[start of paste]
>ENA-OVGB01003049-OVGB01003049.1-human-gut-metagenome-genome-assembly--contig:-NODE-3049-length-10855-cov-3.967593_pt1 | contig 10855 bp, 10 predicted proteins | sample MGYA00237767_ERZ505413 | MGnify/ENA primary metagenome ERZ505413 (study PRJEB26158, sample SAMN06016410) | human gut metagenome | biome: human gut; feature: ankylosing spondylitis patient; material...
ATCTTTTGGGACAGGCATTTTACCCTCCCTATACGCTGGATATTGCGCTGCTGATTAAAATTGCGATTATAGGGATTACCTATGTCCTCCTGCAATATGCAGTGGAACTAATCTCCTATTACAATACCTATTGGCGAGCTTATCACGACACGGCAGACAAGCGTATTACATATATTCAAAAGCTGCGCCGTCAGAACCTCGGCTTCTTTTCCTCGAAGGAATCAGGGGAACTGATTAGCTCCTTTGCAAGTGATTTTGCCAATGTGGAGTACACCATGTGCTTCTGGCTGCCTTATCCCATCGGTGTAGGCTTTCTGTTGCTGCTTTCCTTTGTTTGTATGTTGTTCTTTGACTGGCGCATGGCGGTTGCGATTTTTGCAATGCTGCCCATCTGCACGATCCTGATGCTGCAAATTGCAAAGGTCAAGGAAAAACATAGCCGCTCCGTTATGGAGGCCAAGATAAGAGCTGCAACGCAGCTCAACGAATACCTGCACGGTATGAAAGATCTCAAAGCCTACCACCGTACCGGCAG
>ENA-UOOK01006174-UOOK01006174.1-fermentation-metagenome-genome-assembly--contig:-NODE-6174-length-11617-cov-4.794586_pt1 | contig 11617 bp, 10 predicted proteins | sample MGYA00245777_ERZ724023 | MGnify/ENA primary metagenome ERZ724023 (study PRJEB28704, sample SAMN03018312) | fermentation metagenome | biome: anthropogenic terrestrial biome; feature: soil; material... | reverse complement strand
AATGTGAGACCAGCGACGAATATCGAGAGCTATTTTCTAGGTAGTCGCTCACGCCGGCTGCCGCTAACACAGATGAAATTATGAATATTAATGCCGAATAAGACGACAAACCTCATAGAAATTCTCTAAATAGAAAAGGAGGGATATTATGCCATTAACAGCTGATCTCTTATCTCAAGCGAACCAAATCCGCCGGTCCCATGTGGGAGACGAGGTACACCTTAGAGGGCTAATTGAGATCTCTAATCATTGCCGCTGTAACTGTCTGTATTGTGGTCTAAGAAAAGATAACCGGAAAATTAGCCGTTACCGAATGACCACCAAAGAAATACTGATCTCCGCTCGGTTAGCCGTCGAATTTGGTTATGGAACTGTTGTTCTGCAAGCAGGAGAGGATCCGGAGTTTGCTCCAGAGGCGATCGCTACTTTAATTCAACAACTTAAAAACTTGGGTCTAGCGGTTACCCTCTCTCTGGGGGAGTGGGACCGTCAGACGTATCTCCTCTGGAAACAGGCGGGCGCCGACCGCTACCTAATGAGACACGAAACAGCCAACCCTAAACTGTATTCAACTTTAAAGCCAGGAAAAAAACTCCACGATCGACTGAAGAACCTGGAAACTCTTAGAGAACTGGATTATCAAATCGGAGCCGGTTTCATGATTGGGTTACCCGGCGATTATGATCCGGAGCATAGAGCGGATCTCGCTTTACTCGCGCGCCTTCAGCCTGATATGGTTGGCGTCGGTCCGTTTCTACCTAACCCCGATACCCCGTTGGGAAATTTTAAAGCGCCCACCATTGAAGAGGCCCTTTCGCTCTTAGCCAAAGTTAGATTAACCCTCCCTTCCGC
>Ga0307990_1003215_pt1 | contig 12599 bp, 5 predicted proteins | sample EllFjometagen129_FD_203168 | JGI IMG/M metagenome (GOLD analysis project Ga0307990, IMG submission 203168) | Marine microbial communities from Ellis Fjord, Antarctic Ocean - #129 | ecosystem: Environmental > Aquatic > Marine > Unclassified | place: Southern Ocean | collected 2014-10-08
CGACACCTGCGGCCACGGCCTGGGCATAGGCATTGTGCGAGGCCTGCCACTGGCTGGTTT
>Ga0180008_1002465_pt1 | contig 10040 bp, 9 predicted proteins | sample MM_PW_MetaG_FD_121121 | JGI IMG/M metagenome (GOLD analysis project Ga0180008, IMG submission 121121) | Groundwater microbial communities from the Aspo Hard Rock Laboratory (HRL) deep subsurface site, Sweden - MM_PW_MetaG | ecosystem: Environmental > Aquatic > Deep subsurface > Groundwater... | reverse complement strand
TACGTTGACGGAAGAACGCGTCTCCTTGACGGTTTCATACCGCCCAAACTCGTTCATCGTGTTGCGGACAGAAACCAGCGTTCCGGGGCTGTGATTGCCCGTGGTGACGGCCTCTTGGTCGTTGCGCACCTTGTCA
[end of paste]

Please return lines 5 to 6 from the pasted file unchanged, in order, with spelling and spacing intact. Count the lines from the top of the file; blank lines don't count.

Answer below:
>Ga0307990_1003215_pt1 | contig 12599 bp, 5 predicted proteins | sample EllFjometagen129_FD_203168 | JGI IMG/M metagenome (GOLD analysis project Ga0307990, IMG submission 203168) | Marine microbial communities from Ellis Fjord, Antarctic Ocean - #129 | ecosystem: Environmental > Aquatic > Marine > Unclassified | place: Southern Ocean | collected 2014-10-08
CGACACCTGCGGCCACGGCCTGGGCATAGGCATTGTGCGAGGCCTGCCACTGGCTGGTTT